HOTLINE - week of November 8, 2010
CWS continues assisting flood-affected Pakistani families; Haiti picks up after Hurricane Tomas, recovery continues; Helping provide safe water in Mozambique
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Pakistan: Ramzan stands with his tent at CWS' tent distribution point at Golarchi, Sindh.
Photo: Saleem Dominic/CWS
In mountainous Khyber Pakhtunkhwa Province, which has suffered greatly from floods that began the end of July, one struggling institution is Balakot's hospital, which has long received support from Church World Service.
With about three-quarters of the hospital's equipment now lost and the hospital building rendered uninhabitable because of flood damage, medical staff is scrambling. Medical technician Basharat Ahmed says the maternal unit has been set up at a temporary locale, while the staff looks for another location.
The need to rebuild is crucial, Ahmed and others emphasized, because the hospital was the primary health facility for a surrounding region of some 300,000 people. “All the valley depended on this hospital," says hospital director Zia Ulhaq. "We need a hospital immediately.”
"If you don't intervene, it will be devastating," adds CWS Pakistan/Afghanistan Associate Director Dennis Joseph, noting specifically the importance of providing tents as part of the CWS response. "A lot of people will die." Considerably more remains to be done as winter approaches.
United Nations officials in Pakistan warn that flood survivors face a serious threat of having insufficient food, clothing and temporary shelter. The UN says that 7 million Pakistanis still do not have sufficient blankets, clothing or shelter.
CWS Pakistan/Afghanistan Director Marvin Parvez said the approaching months are among the most critical for responding to the floods, given the overlapping problems of the approaching winter and gaps in the international response.
Fifteen-year-old Ramzan, from Sindh province, is left alone to care for his six younger siblings. Ramzan’s parents died almost two years ago, before the devastating floods hit. Ramzan’s house was washed away by the floods. During CWS's tent distribution in Golarchi, community members informed staff about Ramzan’s needs. “We are protected from rain and sun and under this tent we feel comfortable because this is our tent.” Displaced families including Ramzan and his siblings who reside in a non-winterized tent remain exposed to various risks.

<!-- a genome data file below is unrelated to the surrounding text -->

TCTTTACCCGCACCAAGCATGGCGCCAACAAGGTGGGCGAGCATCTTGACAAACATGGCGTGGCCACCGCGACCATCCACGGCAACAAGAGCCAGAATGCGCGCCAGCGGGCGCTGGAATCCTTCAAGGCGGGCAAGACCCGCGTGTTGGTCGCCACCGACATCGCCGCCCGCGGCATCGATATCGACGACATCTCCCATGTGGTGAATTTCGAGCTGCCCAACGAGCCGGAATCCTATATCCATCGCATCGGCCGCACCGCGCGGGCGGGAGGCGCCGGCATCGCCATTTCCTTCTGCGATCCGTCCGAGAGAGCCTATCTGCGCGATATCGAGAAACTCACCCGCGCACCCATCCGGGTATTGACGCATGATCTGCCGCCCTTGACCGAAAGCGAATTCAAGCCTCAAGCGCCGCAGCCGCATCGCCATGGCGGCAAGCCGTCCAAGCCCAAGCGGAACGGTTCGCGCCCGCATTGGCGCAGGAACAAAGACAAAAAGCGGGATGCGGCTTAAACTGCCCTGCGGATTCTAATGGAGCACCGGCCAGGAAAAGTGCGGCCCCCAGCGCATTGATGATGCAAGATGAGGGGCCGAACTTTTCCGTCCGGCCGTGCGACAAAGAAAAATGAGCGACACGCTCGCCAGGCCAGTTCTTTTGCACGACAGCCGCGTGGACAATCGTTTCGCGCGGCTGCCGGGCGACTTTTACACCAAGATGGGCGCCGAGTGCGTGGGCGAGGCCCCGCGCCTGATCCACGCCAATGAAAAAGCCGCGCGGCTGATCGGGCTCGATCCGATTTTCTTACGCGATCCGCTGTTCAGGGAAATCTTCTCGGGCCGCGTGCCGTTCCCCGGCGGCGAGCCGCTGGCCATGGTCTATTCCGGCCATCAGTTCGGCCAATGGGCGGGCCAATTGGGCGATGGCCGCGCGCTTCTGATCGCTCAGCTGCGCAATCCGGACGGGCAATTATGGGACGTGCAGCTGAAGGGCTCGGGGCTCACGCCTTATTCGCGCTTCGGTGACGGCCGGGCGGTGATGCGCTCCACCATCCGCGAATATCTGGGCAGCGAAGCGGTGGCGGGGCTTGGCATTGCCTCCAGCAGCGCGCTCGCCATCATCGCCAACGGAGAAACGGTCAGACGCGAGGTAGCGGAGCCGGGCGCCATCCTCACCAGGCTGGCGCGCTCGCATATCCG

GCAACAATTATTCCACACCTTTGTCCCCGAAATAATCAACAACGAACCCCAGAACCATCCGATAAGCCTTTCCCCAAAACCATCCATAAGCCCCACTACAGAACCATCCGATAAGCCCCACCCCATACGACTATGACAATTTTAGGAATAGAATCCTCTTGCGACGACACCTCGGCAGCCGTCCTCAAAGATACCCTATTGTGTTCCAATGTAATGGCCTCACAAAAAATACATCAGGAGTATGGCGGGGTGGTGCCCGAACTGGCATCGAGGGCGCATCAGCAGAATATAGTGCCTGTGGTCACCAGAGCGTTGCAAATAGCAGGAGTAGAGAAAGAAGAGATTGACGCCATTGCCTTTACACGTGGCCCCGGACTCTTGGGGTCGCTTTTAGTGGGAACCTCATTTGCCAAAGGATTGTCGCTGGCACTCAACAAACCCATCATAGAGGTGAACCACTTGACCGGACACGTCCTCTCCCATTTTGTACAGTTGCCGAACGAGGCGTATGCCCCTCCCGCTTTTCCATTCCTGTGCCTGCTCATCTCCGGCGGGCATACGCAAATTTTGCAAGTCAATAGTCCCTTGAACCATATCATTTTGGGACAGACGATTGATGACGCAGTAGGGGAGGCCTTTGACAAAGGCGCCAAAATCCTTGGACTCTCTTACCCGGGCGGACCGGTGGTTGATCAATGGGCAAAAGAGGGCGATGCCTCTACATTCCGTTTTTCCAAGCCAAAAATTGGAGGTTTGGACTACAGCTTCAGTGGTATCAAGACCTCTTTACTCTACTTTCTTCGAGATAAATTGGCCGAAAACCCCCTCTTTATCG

As of November 8, CWS's response in Pakistan had included the distribution of 18,700 food packages, as well as 500 tents and other temporary shelter supplies and household items, with another 260 tents to be distributed in Badin in Sindh. CWS is also providing health services through mobile and basic health units. The mobile health teams have provided more than 36,000 consultations.
Hurricane Tomas hit Haiti this past weekend, triggering mudslides and flooding. Early estimates by Haiti’s civil protection department are that some 20 people were killed and some 6,000 families left homeless by Tomas’ winds and rains.
CWS, which has a long history of emergency response and development work in the country, prepared for Tomas by pre-positioning 10,000 tarps and a sizeable stock of hygiene kits.
"While Tomas missed the center of Haiti, sparing the thousands living in tents, it did hit the remote Northwest where CWS supports agricultural co-ops. Around 400 families have damaged houses, farmlands and livestock. CWS is providing tents, hygiene kits, and food to affected families," notes Aaron Tate, the Haiti earthquake response coordinator for Church World Service.
CWS is providing post-storm assistance to those in need in the vulnerable communities it has been assisting since the January 12 quake, including people with disabilities in Port-au-Prince, and then as needed to augment efforts of members of the ACT Alliance also working in Haiti.
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Most of the more than 38,000 people in Maúa district, southwest Niassa Province, have had inadequate water and sanitation. They have suffered from waterborne diseases, as they often drink water from unclean sources.
"CWS is working with partner CCM (Christian Council of Mozambique) in enabling communities in Niassa Province who surrender weapons left from the civil war to have clean water systems,” says CWS’s Naomi Hall Opiyo.
Today, weapons are being exchanged for clean water sources and some 25,000 people in the district are benefiting from the new plan. For the last 1 ½ years, CCM has been working in the Maúa district to ensure communities have access to clean drinking water; establish water, peace and reconciliation committees; construct and repair water sources; and educate people about sanitation and health.
CCM plans to complete the construction or repair of 50 water sources--including deep borehole and shallow wells--this year. Communities are learning how to manage water sources and how to get and keep water in other ways, including through reservoirs, and how to reduce the incidence of waterborne diseases.
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